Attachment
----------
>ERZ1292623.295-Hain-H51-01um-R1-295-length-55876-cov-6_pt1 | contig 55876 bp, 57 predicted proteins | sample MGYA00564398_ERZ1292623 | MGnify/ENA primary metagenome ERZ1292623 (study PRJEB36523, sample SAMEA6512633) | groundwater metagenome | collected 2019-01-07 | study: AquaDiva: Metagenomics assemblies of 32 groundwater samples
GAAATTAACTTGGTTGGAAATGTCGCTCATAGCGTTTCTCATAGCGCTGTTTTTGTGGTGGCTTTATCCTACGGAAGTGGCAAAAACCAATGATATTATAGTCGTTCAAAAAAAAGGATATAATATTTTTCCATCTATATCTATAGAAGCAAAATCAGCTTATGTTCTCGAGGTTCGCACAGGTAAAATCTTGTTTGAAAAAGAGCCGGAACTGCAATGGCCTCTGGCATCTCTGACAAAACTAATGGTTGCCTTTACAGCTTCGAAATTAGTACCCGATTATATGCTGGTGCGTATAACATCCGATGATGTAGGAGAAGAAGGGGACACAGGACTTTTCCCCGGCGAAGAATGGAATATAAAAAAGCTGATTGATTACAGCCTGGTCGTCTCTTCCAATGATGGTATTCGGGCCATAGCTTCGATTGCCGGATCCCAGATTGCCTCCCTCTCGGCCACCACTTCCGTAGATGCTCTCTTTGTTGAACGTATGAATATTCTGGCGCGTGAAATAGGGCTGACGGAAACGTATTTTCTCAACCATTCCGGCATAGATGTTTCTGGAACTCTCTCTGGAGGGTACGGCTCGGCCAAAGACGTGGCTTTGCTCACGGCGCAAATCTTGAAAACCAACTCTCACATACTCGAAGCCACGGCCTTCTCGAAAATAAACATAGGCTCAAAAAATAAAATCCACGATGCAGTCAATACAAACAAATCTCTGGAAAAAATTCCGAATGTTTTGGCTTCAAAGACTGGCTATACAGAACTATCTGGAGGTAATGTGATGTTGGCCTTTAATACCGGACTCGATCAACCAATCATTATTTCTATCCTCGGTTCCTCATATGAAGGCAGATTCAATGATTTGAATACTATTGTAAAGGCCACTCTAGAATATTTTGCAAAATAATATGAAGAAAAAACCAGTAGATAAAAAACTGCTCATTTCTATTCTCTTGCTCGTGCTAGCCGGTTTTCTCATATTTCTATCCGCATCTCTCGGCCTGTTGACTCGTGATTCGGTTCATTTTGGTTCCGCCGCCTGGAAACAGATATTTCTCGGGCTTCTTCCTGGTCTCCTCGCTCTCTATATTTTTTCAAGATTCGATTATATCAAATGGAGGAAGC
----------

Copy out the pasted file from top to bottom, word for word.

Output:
>ERZ1292623.295-Hain-H51-01um-R1-295-length-55876-cov-6_pt1 | contig 55876 bp, 57 predicted proteins | sample MGYA00564398_ERZ1292623 | MGnify/ENA primary metagenome ERZ1292623 (study PRJEB36523, sample SAMEA6512633) | groundwater metagenome | collected 2019-01-07 | study: AquaDiva: Metagenomics assemblies of 32 groundwater samples
GAAATTAACTTGGTTGGAAATGTCGCTCATAGCGTTTCTCATAGCGCTGTTTTTGTGGTGGCTTTATCCTACGGAAGTGGCAAAAACCAATGATATTATAGTCGTTCAAAAAAAAGGATATAATATTTTTCCATCTATATCTATAGAAGCAAAATCAGCTTATGTTCTCGAGGTTCGCACAGGTAAAATCTTGTTTGAAAAAGAGCCGGAACTGCAATGGCCTCTGGCATCTCTGACAAAACTAATGGTTGCCTTTACAGCTTCGAAATTAGTACCCGATTATATGCTGGTGCGTATAACATCCGATGATGTAGGAGAAGAAGGGGACACAGGACTTTTCCCCGGCGAAGAATGGAATATAAAAAAGCTGATTGATTACAGCCTGGTCGTCTCTTCCAATGATGGTATTCGGGCCATAGCTTCGATTGCCGGATCCCAGATTGCCTCCCTCTCGGCCACCACTTCCGTAGATGCTCTCTTTGTTGAACGTATGAATATTCTGGCGCGTGAAATAGGGCTGACGGAAACGTATTTTCTCAACCATTCCGGCATAGATGTTTCTGGAACTCTCTCTGGAGGGTACGGCTCGGCCAAAGACGTGGCTTTGCTCACGGCGCAAATCTTGAAAACCAACTCTCACATACTCGAAGCCACGGCCTTCTCGAAAATAAACATAGGCTCAAAAAATAAAATCCACGATGCAGTCAATACAAACAAATCTCTGGAAAAAATTCCGAATGTTTTGGCTTCAAAGACTGGCTATACAGAACTATCTGGAGGTAATGTGATGTTGGCCTTTAATACCGGACTCGATCAACCAATCATTATTTCTATCCTCGGTTCCTCATATGAAGGCAGATTCAATGATTTGAATACTATTGTAAAGGCCACTCTAGAATATTTTGCAAAATAATATGAAGAAAAAACCAGTAGATAAAAAACTGCTCATTTCTATTCTCTTGCTCGTGCTAGCCGGTTTTCTCATATTTCTATCCGCATCTCTCGGCCTGTTGACTCGTGATTCGGTTCATTTTGGTTCCGCCGCCTGGAAACAGATATTTCTCGGGCTTCTTCCTGGTCTCCTCGCTCTCTATATTTTTTCAAGATTCGATTATATCAAATGGAGGAAGC